Sunday , January 17 2021

British Columbians reject election reform

British Columbians have said that no third round of voting reforms in 13 years, NDAP and its Green Party allies have requested to announce future proposals in the regional future.

On Thursday, more than 61 percent of the polling results of the mail-in voters have chosen to keep the current first posting system. It hit British Columbia's minority new Democrat government and Greens, who promised to strengthen the provincial voting system in proportion to the representation of proportional representation.

"Are we frustrated? Yes," deputy premier Carol James said Thursday. "I think the election reform has ended. People have joined the process and from our perspective, now we are moving forward."

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As part of the agreement between NDD and Greens, this fall was introduced to the public, who maintained the balance of power after the 2017 elections, as a result of the BC. Liberal Party and NDP.

Three major elected greens support NDP after following the promise of pushing election reform as the main election campaign. Premier John Hogan and Green Party leader Andrew Weaver took part in rallies together, urging voters to choose one of three proportional representation options on voting.

Mr. Weaver told reporters on Thursday that it does not mean anymore.

"People of British Columbia do not want another referendum on this issue in the near future, but we will see what happens in the rest of Canada," he said. "Certainly it's not on our cards any time soon."

Liberal leader Andrew Wilkinson and his party took a "no" party in a very biased debate, accusing the government of suppressing a referendum in favor of a change.

Mr. Wilkinson said on Thursday that the outcome is a crime for the government.

"Today, we have seen the power of democracy because millions of British Columbians sent a clear message to NDP and Greens that their volunteer referendum will not be tolerated," he said. "This was an incomplete process from the beginning, NDP had frozen the deck to satisfy the Green Party and stay in power."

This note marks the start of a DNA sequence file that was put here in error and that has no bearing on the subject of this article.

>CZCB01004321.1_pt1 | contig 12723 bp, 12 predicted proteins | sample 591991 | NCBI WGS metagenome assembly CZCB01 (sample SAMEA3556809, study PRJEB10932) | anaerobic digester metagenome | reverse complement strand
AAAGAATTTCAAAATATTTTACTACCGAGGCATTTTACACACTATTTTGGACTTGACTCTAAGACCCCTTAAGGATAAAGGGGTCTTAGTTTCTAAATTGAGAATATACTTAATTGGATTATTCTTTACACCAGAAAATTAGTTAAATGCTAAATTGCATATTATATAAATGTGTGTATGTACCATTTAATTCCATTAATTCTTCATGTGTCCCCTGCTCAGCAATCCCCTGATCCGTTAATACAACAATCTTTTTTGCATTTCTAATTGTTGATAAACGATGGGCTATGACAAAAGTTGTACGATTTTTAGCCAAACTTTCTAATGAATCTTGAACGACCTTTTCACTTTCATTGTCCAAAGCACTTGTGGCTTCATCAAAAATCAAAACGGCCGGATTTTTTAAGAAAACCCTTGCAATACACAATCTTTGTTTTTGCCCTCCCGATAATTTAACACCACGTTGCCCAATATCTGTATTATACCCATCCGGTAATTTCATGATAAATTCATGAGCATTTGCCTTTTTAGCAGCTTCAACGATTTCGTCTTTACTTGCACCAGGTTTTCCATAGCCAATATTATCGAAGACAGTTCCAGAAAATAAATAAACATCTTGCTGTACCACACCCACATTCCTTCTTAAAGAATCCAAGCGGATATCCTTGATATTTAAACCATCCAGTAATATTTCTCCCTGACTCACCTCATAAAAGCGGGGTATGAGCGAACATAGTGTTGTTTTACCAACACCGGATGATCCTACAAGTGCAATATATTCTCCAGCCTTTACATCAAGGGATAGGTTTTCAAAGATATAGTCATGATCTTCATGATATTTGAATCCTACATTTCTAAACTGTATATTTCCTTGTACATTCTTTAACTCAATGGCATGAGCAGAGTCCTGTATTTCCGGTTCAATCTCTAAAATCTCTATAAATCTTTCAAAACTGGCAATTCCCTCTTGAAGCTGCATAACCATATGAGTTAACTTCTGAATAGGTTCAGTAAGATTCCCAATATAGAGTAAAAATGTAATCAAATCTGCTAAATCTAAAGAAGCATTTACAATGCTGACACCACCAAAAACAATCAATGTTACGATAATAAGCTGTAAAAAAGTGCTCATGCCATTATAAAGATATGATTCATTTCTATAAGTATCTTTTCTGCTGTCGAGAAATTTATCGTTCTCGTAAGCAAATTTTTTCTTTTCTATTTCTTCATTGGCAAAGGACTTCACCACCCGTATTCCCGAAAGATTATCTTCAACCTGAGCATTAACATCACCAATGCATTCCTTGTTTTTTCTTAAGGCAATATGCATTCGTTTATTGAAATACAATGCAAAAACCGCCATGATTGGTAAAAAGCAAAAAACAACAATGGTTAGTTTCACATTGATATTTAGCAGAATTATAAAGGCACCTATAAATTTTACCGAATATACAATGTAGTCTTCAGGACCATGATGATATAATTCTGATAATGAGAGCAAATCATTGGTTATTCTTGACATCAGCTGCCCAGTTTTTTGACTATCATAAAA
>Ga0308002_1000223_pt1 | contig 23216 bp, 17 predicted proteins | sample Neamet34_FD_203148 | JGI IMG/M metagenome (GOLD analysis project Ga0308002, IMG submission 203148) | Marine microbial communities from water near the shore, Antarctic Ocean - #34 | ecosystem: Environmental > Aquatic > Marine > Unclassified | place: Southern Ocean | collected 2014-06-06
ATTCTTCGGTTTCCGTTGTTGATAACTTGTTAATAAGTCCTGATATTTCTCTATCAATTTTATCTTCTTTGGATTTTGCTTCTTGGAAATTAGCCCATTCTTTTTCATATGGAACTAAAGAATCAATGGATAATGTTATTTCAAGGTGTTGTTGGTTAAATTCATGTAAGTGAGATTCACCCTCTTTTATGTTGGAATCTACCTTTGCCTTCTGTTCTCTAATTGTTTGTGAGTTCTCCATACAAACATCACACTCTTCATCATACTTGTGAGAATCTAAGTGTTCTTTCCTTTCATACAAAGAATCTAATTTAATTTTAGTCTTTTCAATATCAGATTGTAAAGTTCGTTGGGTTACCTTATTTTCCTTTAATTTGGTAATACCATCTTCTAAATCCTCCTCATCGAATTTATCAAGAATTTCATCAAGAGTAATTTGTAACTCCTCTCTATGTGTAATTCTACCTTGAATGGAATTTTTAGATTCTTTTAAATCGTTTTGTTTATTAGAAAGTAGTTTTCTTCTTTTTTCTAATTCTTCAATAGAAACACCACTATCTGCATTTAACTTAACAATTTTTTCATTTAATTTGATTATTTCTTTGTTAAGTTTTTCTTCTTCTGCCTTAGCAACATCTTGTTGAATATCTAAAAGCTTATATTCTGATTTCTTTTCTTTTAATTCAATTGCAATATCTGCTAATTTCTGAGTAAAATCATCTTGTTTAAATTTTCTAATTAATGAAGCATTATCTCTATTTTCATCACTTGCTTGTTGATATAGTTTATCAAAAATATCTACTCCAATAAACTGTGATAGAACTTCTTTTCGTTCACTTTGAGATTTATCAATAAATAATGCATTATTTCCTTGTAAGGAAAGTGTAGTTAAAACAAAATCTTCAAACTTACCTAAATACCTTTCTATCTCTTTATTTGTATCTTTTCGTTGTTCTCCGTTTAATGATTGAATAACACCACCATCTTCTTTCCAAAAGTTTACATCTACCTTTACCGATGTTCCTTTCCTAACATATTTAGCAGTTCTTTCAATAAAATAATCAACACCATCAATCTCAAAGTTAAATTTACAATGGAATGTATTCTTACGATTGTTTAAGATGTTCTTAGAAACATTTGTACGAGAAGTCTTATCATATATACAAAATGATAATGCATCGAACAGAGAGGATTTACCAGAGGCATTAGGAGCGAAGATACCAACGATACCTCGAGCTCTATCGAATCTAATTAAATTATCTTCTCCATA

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Although the horde promised to the voters that the referendum would propose a clear question, the process was pushed forward so that if the votes were changed, new arrangements could be made for the October 2021 provincial election set-up.

Instead of extending time for extended advice, BC Attorney General David ABA conducted online consultation, and then proposed to vote with three options: a mixed member, bi-member or rural-urban proportionate. The last two are not used anywhere in the world.

PRBC spokeswoman Maria Dobrinsky said, "We are disappointed with the results. "However, we are incredibly proud of the people of all British Columbia, who have come together to fight for more positive politics and how we are massively affected."

Bill Billman, chairman of the BC Proportional Representation Society, said he was very happy that voters rejected proportional representation.

Citing the defeat of the previous referendum in BC, Shri Taylen said in an interview that "this issue has ended."

Other provinces, including Prince Edward Island and Ontario, have also made a referendum on their voter systems, but have not made changes. For British Columbia, elections were revamped for the third time in the elections. There is no change in references in 2005 and 2009.

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During the 2015 federal election campaign, Liberal leader Justin Trudau promised that this post will be the last to select an MP using the past. The Parliamentary Committee has looked at this issue, but Mr. Trudez rejected the reform last year and said that there was no clear voter option.

Nelson Wiseman, a political scientist from the University of Toronto, said that proportionate representation in Canada has often failed, suggesting that the government is reluctant to adopt it.

"It's federally dead. It's provincial dead," Mr Visman said in an interview. He said that around 43% people's attitude is a sign that people have not been arrested by taking this issue.

York University political scientist Dennis Pillon, who has been researching for election reform since the late 1980s and has written two books on polling systems, the result is "fair decisive".

However, in an interview, he said that the discussion is far from dead. "This issue has come again and again in the last 25 years. It's coming back for one reason."

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